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Everything posted by scarfgirl

  1. I think the link I posted was from Amazon, so it would be returnable. Thanks for the Bing suggestion l4a, I'll look into that.
  2. I don't do treadmills well, so I doubt a desk would be much good. I'm mentally designing a recumbent bike desk though.
  3. Unfortunately, my divorce has been a nightmare so far, so my only advice would be to NOT do what I did. I will observe...If he's gonna use your health as a threat to take your kids away, you can do the same with his mental health. Especially if he's not getting treatment.
  4. Well, rowers are generally the best all-around cardiac exercise you can get, but yeah sometimes my back just won't let me. Recumbent bikes are great for us POTSIES, me especially. Getting a device that could be both would be awesome. And best of all, I could put it in front of the TV so I'd have something to keep the boredom at bay while I'm using it. Heck, I could probably play video games while operating it in bike mode. And I could place it right on top of one of the AC vents. My mom has a treadmill, but the second the temperature hit the 70s I had to stop using it. Right now I'm stuck with weightlifting in short bursts....it's the only thing I can do where I don't overheat. Gyms are out for me since I can't drive, and besides gyms generally keep the temp pretty warm.
  5. No med that I know. Florinef can help you retain fluid I guess, so you don't dehydrate as quickly. My suggestion is to get an air conditioner. Fans can only do so much. I have my 'igloo room' that I retreat to when it gets too hot in the rest of the house.
  6. There was a discussion on this board earlier about what type of exercise machine was best for POTSies, a discussion that evolved mostly into an argument about rowers vs recumbent bikes. I was searching for any type of equipment I could afford and came across this thing, originally on Ebay. It's a combination recumbent bike/rowing machine. Sounds awesome, in theory, but I'm not sure how well it would work in actuality, and I can't really afford to take a chance on a $600 piece of equipment right now. I looked around for reviews, but couldn't find enough to feel comfortable buying from reviews alone. What think y'all? It's a great idea, at any rate. Anybody know of a place that might sell equipment like this, so I could try one out for myself?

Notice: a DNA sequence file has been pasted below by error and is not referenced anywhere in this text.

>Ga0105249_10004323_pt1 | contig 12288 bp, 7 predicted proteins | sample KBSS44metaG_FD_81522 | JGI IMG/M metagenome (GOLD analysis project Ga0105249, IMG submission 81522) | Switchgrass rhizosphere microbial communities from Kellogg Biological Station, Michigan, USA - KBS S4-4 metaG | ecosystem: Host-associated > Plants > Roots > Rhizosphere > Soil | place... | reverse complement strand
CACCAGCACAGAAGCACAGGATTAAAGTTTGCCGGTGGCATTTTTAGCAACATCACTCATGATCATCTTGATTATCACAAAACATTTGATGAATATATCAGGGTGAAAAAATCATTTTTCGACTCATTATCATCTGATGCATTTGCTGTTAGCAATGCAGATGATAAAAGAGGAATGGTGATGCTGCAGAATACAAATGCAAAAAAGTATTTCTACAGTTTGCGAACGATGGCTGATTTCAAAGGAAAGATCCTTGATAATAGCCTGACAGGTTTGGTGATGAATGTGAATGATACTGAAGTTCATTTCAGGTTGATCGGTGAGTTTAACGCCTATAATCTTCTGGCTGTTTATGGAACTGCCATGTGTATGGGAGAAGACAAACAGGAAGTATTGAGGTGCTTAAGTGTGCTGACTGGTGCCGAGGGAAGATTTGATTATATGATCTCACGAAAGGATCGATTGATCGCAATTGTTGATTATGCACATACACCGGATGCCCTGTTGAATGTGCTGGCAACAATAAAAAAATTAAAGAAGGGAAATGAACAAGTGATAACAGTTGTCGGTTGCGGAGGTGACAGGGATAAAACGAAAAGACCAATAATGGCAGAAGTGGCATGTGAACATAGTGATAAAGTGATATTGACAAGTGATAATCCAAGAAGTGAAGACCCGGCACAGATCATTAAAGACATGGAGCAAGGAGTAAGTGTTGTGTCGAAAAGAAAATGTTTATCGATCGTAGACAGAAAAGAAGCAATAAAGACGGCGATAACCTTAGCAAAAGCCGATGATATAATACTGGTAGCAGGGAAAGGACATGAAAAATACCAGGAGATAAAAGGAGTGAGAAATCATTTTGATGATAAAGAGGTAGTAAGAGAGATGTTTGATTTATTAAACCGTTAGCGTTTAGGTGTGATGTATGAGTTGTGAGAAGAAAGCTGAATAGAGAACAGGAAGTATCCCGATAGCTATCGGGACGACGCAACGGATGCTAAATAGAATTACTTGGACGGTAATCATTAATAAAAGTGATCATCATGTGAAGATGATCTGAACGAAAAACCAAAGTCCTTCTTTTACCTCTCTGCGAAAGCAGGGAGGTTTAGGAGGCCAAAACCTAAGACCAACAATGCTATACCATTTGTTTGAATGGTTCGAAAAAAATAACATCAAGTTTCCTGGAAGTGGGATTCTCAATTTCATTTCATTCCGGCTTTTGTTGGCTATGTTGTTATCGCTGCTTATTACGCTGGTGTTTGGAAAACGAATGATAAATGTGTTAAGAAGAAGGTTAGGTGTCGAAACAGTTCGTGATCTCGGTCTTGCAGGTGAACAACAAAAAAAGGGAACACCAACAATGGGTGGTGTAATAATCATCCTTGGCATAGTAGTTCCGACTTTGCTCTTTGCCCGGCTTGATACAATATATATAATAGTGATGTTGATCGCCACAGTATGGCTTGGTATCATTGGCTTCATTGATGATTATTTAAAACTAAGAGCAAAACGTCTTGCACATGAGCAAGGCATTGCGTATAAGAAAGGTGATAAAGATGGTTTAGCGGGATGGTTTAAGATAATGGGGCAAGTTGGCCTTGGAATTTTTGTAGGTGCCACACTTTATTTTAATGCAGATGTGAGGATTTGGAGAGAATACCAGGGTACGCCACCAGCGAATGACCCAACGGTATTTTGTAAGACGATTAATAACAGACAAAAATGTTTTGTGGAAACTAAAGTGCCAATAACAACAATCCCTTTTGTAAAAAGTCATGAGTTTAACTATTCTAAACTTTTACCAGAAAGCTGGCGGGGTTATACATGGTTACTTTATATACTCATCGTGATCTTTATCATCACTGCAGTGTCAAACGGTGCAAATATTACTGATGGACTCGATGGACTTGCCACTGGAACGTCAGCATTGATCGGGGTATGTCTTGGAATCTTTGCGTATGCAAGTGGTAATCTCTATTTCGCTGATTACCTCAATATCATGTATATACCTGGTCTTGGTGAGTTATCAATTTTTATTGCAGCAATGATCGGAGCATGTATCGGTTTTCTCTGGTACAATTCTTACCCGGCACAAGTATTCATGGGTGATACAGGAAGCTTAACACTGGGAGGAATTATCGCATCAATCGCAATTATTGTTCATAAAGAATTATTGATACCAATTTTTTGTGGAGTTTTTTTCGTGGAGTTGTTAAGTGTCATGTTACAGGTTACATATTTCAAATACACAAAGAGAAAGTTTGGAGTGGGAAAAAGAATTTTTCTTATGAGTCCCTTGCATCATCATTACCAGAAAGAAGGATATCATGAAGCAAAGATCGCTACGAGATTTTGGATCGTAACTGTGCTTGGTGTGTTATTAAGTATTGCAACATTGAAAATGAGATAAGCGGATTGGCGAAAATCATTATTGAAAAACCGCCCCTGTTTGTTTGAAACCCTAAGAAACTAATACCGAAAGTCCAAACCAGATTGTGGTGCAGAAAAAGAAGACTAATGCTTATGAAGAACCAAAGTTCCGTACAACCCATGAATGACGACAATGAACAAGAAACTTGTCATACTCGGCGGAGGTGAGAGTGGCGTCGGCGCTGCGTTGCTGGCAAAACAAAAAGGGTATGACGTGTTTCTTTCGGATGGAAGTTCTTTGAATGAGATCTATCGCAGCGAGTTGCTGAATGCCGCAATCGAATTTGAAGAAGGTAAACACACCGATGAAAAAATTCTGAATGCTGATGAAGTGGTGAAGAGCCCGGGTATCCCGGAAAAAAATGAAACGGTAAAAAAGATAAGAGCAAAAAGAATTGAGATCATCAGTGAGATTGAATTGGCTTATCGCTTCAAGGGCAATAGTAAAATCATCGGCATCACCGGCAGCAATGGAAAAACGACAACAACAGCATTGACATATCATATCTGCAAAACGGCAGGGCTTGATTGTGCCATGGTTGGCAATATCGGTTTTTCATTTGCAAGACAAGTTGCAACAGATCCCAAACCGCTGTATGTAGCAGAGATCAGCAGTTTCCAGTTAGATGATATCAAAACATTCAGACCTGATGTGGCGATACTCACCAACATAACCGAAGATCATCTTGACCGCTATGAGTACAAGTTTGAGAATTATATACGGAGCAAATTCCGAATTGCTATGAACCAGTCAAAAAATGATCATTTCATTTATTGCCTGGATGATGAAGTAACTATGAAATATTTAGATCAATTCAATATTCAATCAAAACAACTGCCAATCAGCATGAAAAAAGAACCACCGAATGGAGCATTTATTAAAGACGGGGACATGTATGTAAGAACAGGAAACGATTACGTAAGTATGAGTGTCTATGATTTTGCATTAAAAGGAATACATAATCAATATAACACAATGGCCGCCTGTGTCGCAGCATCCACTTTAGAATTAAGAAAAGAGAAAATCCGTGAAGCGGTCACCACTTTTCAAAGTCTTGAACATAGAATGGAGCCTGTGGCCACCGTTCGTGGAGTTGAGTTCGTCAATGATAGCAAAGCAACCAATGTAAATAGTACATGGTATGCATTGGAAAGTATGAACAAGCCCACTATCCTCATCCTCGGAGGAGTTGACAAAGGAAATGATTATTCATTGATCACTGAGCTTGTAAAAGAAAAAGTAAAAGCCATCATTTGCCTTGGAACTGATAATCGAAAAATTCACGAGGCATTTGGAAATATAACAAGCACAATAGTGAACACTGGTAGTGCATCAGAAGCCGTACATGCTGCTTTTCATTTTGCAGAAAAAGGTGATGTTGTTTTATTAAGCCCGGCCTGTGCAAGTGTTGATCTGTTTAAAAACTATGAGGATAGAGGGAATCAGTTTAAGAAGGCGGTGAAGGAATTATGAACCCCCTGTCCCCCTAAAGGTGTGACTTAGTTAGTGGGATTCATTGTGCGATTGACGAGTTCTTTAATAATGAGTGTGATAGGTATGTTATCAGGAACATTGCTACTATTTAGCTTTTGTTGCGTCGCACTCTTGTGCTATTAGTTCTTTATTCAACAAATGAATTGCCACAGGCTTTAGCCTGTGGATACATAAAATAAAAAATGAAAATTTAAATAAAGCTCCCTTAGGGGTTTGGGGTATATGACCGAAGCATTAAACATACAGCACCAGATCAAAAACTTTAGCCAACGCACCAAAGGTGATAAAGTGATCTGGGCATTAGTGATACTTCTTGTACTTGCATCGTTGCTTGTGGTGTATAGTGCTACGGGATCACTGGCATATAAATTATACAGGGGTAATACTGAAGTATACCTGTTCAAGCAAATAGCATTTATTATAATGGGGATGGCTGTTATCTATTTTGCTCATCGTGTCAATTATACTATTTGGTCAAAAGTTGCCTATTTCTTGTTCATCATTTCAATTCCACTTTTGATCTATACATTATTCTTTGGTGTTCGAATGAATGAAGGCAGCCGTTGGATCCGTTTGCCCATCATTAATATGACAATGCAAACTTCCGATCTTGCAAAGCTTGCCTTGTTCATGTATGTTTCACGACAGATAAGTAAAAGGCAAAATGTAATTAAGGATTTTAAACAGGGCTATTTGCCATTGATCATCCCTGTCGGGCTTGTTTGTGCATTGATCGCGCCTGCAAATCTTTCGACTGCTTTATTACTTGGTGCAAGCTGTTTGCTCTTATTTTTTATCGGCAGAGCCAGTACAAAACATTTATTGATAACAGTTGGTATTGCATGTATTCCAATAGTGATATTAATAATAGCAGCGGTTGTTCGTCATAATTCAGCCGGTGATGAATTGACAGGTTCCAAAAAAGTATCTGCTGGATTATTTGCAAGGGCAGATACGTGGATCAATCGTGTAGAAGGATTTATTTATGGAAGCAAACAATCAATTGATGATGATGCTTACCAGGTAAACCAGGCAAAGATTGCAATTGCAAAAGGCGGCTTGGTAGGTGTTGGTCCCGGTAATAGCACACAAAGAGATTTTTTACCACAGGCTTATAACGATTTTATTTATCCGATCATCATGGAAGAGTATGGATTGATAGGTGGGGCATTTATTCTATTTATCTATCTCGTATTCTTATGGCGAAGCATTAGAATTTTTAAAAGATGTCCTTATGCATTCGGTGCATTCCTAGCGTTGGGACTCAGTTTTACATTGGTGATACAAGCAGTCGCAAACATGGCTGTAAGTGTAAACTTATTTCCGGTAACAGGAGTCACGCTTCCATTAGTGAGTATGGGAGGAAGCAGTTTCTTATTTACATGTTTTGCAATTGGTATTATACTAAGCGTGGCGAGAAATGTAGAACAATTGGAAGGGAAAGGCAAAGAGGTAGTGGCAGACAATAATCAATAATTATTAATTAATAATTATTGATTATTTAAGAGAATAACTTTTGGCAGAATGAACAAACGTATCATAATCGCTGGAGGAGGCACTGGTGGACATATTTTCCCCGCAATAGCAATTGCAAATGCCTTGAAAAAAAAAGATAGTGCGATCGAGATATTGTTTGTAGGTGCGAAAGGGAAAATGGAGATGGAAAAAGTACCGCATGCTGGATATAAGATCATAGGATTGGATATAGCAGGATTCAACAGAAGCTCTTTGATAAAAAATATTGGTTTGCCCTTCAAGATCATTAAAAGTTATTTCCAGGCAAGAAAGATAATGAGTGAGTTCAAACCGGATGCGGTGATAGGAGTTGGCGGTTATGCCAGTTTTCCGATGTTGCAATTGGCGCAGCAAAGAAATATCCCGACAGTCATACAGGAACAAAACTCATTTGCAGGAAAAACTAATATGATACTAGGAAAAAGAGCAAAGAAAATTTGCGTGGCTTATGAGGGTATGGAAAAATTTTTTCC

7. That's a beauty. You don't quite have the bull's-eye thing going on yet....looks more like a mosquito bite that went horribly wrong. Did you pull the ticks off before you killed them? Every tick bite I've ever had came from North Georgia. My grandma's family had a house up there, and I can remember staying there during the summer. Every time we came in from the outdoors we had to check to see if any of our moles moved when we touched them. My grandmother had horrible eyesight, so despite my moles having eight legs, she'd insist I was being paranoid, and I had to wait until she went to bed to put nail polish on them (which was ok by me since her idea for killing them was to put her cigarette on it. Yikes!). Hope those bites don't mess you up any, and that Macks' antibiotic treatment caught any problems before they could start.
  8. I'm supposed to be getting tested for narcolepsy; I keep pushing the tests back since it's not as important as chasing down this mysterious infection I have, but I will get around to it sometime soon.
  9. I had a similar situation to this, except it was shoulders as well as neck and jaw. I started taking a muscle relaxer (Soma) before bed and slept with a back brace on and a mouth guard. I have no clue if that would possibly help you or not, but it did wonders for me. I still have to use the mouth guard every night, but the rest I usually go without now.
  10. Finding out my husband was cheating on me and the divorce that followed almost killed me, literally. I know that's a stressful time for everyone, but it put me in the hospital for a week. My body acted completely out of proportion to the amount of trauma I suffered. My body cranked up to full fight or flight mode and wouldn't come back down. And a POTS person can't stay in a state like that for long w/o some nasty repercussions.